Three lessons taught by Brexit

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Brexit is a confusing and stunning experience and I can tell you that at first hand.

  

I don’t want to make the story too long, I don’t want to complain or start making comments about the idea of Brexit; yet I have to say that I learned something up to now from Brexit.

I will do my best to write here about what I’ve learned as brief and as simple I can and maybe you will hear me. 

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The most important thing I learned is that we have to vote. We have to vote whenever we are called to vote.

  

Monday morning, after the Brexit vote, I was visited by two young colleagues, both native British.

Both asked me, maybe with different words, if the new world born that morning is not somehow a nightmare. They told me also that it would take decades for their generation to repair what had been broken overnight by the old ones.

I could only simple ask them: “You are British citizens; did you vote?"

Both answered "No, I wasn't voting" and then the only question I could ask was: "And then why are you crying?"

We can conclude about this first learning from a posh philosophical perspective ... This thing is like Schrodinger's cat; we will not know if in reality the cat is dead or alive until we open the box to see. That would translate here ... if we don't vote then we will live the reality voted by others ...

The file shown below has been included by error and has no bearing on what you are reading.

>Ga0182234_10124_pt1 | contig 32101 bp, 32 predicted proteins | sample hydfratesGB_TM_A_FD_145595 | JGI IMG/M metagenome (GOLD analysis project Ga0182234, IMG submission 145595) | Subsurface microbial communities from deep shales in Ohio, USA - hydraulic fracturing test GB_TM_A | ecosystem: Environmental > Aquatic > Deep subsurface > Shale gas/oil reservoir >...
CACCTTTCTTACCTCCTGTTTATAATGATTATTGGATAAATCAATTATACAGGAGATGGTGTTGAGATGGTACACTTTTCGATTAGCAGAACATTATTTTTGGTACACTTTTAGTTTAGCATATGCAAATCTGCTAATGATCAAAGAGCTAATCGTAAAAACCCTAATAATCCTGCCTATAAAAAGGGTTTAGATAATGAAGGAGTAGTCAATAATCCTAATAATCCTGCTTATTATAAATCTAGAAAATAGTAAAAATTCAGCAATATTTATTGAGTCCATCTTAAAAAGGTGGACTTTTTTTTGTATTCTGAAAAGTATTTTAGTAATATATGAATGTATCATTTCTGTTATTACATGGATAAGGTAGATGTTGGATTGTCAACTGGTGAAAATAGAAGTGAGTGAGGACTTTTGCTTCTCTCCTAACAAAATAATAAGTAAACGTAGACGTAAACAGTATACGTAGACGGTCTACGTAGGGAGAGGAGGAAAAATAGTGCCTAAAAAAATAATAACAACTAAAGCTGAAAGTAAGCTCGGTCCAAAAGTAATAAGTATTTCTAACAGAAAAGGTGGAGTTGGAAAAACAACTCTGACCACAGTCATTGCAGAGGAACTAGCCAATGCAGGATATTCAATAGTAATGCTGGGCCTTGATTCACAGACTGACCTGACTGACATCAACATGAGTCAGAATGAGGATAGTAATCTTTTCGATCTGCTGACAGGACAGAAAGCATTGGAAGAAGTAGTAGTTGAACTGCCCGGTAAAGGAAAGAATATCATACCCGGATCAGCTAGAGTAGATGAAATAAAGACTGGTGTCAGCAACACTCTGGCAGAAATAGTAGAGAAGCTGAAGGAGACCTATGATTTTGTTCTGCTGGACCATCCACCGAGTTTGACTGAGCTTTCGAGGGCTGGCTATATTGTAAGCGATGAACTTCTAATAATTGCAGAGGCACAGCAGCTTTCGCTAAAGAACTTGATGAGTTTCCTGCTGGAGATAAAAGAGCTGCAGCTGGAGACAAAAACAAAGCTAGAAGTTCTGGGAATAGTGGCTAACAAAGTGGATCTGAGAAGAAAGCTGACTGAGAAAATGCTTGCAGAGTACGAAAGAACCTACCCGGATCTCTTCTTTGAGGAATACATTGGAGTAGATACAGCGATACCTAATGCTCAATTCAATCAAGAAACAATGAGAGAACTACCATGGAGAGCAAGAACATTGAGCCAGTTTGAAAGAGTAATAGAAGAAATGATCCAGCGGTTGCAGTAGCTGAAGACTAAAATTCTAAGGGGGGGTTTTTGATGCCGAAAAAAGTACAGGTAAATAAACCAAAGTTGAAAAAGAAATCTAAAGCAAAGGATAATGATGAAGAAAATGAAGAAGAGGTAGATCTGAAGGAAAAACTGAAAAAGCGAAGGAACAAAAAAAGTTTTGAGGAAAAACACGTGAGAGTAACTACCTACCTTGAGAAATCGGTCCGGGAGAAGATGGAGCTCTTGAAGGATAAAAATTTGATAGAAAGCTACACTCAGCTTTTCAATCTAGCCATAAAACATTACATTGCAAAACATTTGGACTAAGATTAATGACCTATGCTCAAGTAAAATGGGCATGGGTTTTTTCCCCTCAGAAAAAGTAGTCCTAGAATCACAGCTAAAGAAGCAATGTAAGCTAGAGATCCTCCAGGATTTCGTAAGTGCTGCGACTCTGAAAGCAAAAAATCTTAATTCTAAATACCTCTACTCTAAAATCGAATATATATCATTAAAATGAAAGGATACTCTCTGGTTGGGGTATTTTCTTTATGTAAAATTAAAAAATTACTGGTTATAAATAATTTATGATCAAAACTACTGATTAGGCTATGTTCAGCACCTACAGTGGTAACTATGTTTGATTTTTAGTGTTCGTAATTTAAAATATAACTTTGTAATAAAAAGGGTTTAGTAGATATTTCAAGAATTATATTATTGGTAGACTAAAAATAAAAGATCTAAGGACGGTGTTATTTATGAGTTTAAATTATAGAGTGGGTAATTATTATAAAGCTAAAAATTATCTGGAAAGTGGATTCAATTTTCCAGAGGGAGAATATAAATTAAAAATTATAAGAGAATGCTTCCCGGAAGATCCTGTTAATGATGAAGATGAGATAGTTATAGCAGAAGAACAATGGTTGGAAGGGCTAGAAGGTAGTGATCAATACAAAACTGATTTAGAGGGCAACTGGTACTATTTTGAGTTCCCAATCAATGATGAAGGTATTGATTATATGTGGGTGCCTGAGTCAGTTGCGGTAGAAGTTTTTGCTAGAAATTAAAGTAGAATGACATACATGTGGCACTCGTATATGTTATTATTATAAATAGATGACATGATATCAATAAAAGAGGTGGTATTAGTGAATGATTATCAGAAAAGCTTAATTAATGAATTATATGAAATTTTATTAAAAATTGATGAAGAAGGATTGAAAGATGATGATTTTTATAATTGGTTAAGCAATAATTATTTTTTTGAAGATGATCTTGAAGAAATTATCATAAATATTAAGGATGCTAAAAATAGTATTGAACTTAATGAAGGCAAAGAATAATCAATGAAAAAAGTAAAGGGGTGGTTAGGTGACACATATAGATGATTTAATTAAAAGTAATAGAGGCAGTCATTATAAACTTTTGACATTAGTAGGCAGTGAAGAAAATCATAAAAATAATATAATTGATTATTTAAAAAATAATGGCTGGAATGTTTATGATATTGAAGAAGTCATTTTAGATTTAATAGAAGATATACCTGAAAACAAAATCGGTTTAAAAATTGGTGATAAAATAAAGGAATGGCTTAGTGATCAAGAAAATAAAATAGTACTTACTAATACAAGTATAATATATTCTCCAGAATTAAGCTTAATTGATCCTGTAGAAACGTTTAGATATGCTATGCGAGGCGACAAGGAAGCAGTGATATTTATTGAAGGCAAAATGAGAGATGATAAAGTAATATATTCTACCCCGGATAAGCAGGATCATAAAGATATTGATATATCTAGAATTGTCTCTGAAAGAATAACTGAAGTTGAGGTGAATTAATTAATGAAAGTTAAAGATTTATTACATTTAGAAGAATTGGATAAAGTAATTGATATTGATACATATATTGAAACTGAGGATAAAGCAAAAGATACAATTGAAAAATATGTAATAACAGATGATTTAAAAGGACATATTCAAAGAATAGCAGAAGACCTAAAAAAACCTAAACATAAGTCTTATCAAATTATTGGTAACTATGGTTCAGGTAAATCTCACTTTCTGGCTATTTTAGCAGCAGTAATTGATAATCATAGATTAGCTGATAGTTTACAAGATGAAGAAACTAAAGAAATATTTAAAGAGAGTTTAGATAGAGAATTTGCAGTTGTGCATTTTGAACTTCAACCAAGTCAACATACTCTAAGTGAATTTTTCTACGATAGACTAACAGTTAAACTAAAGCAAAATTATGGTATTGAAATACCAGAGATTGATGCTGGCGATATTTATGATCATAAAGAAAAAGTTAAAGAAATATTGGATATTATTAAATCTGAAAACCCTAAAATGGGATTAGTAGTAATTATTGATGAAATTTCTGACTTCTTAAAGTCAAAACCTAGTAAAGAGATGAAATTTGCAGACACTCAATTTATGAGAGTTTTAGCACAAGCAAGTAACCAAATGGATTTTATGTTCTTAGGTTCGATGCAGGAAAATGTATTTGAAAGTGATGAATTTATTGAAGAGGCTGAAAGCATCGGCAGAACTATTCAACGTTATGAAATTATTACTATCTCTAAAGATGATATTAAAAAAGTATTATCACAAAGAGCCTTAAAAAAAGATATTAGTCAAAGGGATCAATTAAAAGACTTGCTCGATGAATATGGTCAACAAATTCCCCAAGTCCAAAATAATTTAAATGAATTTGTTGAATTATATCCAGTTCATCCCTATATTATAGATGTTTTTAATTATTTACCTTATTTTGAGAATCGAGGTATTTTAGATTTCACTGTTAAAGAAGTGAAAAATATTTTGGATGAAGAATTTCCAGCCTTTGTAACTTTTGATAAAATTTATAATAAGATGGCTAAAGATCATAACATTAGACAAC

The second big learning is that big decisions should be made by qualified majority (two-thirds) and not simple majority (half plus one).

The role of statistics is extremely important when the numbers are very large, so practically that "one" of the simple majority rule has no relevance to a truth ... in fact it can be extremely misleading.

I think it is becoming increasingly clear to all of us that we live in times of when our opinions change and this is reflected in the changes of the main stream (paradigm shift). The changes are here, and there are many, and it shakes everything from the ground up.

Unfortunately, things are not completely settled down so the true majorities are not always clearly constituted. Changing systems can lead to major social upheavals when there are no real majorities supporting the changes.

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The last big lesson is that vote absentee should be penalized

  

The universal vote was won by a very tough fight by our forefathers therefore we waste now all their hard gain by not voting.

Moreover, every right comes with at least one obligation. The right to vote should come with the obligation to vote.

I had the opportunity to be called to serve as jury at the Sheriff Court. I found out then that, if not excused formally, the absence from the jury service is heavily fined.  

If the failure to appear for a citizen service like the jury is penalized with a heavy fine, I think that voting absentee should be fined as well.


My text intended to be short and clear is already too long (and probably not so clear).

I finalize simple:

I will go to vote; from now on I will go to all the votes to which I am called ... if democracy will continue working and I will be called to vote again.